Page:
Sample draft proposal see here
02.11.2021 10:15 - 11:45

Presentation of draft proposals (per team max. 5 minutes presentation + 3 minutes Q&A)

05.12.2021 23:59

Submission of final proposals on EasyChair

The proposal should be max. 6 pages double-column format plus max. 2 for references, ACM Format see more details below

Sample proposals see here

09.12.2021 23:59 Peer Review due (also on EasyChair)  
14.12.2021 10:15 - 13:45
Presentation of the proposals (per team max. 8 minutes presentation + 4 minutes Q&A)  


Topic Papers
  1. Software Developers’ Perceptions of Productivity. Meyer, Fritz, Murphy, Zimmermann. FSE'14.
  2. Overcoming Distractions during Transitions from Break to Work using a Conversational Website-Blocking System. Tseng, Lee, Denoue, Avrahami. CHI 2019
  1. Recognizing Developers' Emotions while Programming. Girardi, Novielli, Fucci, Lanubile. ICSE'20.  
  2. Using (Bio)Metrics to Predict Code Quality Online. Müller, Fritz. ICSE'16.

Socio-Technical Nature of Development

  1. Socio-Technical Congruence: A Framework for Assessing the Impact of Technical and Work Dependencies on Software Development Productivity. Cataldo, Herbsleb, Carley. ESEM'08.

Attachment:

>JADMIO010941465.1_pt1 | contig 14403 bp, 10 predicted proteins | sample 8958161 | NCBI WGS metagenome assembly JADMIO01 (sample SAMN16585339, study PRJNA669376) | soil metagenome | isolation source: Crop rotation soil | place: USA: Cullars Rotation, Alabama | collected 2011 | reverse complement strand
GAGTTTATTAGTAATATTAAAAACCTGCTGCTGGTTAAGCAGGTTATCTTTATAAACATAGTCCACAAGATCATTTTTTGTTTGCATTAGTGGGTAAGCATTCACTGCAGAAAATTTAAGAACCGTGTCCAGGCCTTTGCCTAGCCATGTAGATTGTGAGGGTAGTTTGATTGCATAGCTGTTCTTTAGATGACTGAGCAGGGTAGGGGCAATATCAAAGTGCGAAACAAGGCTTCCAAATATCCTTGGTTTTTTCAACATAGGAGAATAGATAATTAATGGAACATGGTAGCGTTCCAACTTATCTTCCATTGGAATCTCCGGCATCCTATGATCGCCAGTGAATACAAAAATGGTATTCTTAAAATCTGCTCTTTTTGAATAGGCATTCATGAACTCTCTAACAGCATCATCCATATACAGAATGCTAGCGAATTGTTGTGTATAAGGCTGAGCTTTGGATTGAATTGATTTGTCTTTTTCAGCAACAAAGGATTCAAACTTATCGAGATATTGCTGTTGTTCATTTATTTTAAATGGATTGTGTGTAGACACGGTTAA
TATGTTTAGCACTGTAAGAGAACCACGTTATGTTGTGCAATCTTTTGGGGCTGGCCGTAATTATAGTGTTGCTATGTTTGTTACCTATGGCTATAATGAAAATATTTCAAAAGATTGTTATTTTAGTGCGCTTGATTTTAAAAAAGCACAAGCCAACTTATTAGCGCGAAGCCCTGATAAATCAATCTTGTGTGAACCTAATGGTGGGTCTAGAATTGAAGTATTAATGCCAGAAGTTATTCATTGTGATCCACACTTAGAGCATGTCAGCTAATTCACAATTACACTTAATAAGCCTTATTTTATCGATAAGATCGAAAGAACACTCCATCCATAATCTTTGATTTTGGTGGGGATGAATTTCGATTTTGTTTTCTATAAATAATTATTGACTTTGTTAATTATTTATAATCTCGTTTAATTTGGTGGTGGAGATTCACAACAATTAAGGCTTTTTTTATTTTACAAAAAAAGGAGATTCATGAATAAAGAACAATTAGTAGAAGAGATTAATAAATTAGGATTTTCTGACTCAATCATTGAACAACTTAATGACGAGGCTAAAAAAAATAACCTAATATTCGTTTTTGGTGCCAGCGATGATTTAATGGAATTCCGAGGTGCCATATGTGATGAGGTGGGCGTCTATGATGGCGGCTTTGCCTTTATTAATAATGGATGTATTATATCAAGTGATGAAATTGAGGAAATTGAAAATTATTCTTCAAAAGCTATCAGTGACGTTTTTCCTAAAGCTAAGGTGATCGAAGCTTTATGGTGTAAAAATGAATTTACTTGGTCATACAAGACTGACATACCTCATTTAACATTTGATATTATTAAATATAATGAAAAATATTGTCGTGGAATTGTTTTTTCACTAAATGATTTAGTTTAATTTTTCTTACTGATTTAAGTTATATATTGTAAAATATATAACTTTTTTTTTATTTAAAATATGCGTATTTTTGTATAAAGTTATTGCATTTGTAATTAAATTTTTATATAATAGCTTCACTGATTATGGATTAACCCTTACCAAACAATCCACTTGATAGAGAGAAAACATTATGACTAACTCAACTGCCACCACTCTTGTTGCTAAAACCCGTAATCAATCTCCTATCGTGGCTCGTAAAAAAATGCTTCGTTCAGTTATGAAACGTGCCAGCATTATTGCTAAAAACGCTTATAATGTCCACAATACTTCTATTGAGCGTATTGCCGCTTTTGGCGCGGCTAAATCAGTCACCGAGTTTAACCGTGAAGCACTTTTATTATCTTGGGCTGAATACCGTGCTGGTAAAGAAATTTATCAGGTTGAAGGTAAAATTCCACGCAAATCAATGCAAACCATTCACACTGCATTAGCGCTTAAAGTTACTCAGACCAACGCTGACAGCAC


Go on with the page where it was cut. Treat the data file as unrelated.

2. Putting it All Together: Using Socio-Technical Networks to Predict Failures. Bird et al. ISSRE'09.
Task Context
  1. Latent Patterns in Activities: A Field Study of How Developers Manage Context. Chattopadhyay et al. ICSE'19.
  2. Using Task Context to Improve Programmer Productivity. Kersten, Murphy. FSE'06.
Developer Communication and Coordination
  1. Communication, Collaboration, and Bugs: The Social Nature of Issue Tracking in Small, Collocated Teams. Bertram, Voida, Greenberg, Walker. CSCW'10.
  2. How AI Developers Overcome Communication Challenges in a Multidisciplinary Team: A Case Study. Piokowski et al. CSCW'21.


Paper format (ACM)

All authors should use the official “ACM Primary Article Template”, as can be obtained from the ACM Proceedings Template page. LaTeX users should use the sigconf option, as well as the review (to produce line numbers for easy reference by the reviewers) options. To that end, the following LaTeX code can be placed at the start of the LaTeX document:


Weiterführende Informationen


Teaser text